CAUTION STATE LAW VARIANCES
Judgment enforcement law is notoriously non-uniform between the various states.
Non-Judicial Investigations Of Debtor
Very often, the most valuable information gathered about a debtor's assets comes outside of the judgment enforcement process, through private investigations. In fact, there is an old saw that goes around among creditors' rights attorneys that you learn about the debtor's assets outside the courthouse, and the primary purpose of post-judgment discovery is to establish that the debtor is lying about assets. This isn't exactly true -- goodness knows that in complex cases the only way for a creditor to get the complete information it needs is through judicial discovery -- but there is not just a little truth in this old saw. A smart creditor will gather as much information as possible outside the court process, before starting post-judgment discovery. The following is by no means an inclusive list of the things that creditors will do to search for assets outside of the court discovery process.
When I get a case for enforcement, the very first thing that I will do is to run a Google search of the debtor. Usually, debtors who have money are engaged in things, whether for business or just socially, and reports of these will show up on the internet. There might also be references to places the debtor has lived (and may continue to own properties), business associates of the debtor who themselves might be researched to see if they are in partnership with the debtor, and many other things.
I will also set up a Google alert for my debtor, which will send me an e-mail anytime the debtor's name pops up new. This can be useful to learn that the debtor has been the subject of a new job announcement, that somebody has died and the debtor was listed as a surviving heir, or that the debtor was mentioned at some social gathering. For example, I once found out through this method that the debtor had attended a meeting of a yacht club, which lead to the discovery of the debtor's yacht held in the name of a shell company.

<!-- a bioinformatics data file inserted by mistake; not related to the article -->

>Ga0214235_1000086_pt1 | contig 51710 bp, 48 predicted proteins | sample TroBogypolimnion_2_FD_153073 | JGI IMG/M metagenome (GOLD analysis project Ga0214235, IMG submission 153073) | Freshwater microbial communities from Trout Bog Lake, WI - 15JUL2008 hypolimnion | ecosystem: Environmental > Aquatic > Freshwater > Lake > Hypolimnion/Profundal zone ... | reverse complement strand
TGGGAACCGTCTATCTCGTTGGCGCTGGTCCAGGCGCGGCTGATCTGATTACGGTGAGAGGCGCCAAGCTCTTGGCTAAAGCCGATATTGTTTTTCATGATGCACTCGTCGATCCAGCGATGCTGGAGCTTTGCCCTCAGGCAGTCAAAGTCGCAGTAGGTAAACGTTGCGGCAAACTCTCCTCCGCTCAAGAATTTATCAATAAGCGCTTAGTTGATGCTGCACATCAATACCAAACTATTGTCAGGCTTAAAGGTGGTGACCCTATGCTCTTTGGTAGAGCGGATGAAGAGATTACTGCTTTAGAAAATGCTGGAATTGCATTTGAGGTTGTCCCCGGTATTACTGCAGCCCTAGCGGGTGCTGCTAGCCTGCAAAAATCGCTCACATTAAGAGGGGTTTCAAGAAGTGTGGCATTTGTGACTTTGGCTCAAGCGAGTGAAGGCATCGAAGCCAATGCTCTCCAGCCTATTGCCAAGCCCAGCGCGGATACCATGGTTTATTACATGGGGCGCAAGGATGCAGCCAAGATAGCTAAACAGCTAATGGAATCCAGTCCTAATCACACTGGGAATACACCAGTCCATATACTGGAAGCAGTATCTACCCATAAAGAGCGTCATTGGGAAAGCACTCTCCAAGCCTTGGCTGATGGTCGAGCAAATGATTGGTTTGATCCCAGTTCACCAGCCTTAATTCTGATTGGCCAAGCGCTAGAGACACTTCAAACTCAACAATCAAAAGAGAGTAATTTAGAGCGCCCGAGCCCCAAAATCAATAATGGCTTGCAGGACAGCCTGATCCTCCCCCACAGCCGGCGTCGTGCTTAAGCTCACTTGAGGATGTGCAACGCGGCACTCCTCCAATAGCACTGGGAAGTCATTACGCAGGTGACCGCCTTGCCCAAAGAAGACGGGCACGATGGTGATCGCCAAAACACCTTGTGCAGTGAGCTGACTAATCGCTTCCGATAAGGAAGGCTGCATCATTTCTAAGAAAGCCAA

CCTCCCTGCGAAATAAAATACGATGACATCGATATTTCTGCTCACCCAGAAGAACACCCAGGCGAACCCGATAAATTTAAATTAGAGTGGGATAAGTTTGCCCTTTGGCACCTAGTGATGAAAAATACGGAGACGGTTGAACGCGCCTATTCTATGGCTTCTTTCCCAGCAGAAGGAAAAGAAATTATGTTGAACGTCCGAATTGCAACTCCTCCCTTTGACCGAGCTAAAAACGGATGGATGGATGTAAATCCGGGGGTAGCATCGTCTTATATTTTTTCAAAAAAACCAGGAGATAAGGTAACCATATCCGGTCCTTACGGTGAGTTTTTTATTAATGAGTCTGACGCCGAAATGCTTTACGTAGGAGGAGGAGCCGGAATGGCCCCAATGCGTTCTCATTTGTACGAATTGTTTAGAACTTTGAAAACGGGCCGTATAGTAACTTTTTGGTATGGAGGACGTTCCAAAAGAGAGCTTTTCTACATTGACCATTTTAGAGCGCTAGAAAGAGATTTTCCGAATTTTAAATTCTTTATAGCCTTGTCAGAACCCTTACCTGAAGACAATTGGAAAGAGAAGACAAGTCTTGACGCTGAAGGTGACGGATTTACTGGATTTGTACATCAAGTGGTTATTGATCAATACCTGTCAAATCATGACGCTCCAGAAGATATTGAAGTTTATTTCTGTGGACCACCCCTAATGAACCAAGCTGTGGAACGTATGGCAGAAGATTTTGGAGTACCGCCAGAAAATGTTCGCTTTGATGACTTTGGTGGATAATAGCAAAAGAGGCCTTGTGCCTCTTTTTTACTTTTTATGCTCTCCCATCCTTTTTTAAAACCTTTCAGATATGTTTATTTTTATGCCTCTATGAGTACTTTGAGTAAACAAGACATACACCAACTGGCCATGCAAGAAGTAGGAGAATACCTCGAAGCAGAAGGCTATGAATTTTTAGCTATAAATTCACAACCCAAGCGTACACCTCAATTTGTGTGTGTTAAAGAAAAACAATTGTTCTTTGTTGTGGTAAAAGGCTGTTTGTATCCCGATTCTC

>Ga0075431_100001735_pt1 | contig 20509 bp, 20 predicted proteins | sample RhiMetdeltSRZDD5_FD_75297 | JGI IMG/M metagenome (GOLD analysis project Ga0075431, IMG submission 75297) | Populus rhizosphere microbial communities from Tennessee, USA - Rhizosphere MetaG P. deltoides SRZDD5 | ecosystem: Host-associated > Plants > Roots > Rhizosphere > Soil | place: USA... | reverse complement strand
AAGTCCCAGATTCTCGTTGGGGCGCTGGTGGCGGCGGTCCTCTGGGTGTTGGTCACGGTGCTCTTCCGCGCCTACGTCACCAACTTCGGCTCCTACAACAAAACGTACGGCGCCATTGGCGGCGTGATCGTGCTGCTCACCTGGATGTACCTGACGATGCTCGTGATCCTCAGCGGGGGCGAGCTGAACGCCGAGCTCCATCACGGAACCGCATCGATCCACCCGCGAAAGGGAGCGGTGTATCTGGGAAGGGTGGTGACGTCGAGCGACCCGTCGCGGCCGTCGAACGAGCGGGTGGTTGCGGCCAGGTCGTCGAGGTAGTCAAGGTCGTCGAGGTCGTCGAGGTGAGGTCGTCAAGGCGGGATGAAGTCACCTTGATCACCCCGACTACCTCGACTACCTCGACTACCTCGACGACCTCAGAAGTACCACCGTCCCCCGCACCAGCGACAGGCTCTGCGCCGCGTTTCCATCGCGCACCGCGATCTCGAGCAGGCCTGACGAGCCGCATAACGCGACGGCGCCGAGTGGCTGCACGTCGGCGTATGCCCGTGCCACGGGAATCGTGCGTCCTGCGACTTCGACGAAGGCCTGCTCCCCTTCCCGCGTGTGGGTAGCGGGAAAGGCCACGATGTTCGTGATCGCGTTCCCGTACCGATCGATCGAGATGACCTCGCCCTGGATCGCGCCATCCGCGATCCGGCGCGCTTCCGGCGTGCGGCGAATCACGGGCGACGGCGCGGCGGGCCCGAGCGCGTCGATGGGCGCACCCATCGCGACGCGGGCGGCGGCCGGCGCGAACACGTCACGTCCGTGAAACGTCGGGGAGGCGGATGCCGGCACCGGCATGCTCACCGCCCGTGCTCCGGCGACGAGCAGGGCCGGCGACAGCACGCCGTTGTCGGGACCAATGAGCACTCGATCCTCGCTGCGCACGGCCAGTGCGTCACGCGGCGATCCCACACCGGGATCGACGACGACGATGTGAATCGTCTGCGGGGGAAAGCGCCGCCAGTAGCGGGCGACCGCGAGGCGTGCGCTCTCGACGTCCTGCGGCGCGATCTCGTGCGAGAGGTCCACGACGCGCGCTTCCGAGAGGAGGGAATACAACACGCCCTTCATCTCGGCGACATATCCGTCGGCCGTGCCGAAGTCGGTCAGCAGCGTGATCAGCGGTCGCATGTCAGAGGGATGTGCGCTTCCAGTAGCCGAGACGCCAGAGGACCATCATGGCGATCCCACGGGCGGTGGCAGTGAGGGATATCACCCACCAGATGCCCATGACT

The Case File
There is often nuggets of useful information found in the file of the case leading to the judgment, such as depositions where the debtor was asked about employment information, business subsidiaries and affiliates, etc. Often, debtors will file reams of documents to try to stave off summary judgment, and these may yield useful leads to a debtor's assets.
Creditors have access to a variety of commercial database services, not the least of which being LexisNexis and Microbilt, that can -- literally in seconds and just for a few bucks -- generate hundreds of pages of reports on the debtor, including existing and old bank account information, credit applications, credit card information, property records, utility providers, and various public records. This information will start to fill in the picture of the debtor and give the creditor an idea of the liquid assets to execute upon first.
These are the legal database services; there are also commercial database services outside the U.S. which, well, suffice it to say may be able to provide information that isn't available from the U.S. providers. Many of these offshore database services get their information from hackers of banks and other financial institutions, and can frequently reveal undisclosed funds in offshore banks and records of financial transactions between borders.
If a case has any significant value, the creditor will usually hire a private investigator to track down the debtor and its assets. While there is a great variety in the quality of private investigators (some will merely print off data they can find on the internet or through the databases and charge you for what you can easily do yourself), the good private investigators will get out into the field, do "trash pulls" by stealing the debtor's garbage to look for letters and receipts, hide a real-time GPS tracker on the debtor's car, use drones to survey the debtor's property, and -- most importantly -- interview folks who might know the whereabout of the debtor's assets and also don't like the debtor (think ex-spouses, ex-employees, and ex-business partners here). Good private investigators also use database services quite heavily, of course, but they will also follow up on the leads generated by what those databases reveal, such as rooting through the property records for signs of a fraudulent transfer, contacting businesses that have recently pulled a credit report on the debtor to see what happened, and numerous other things.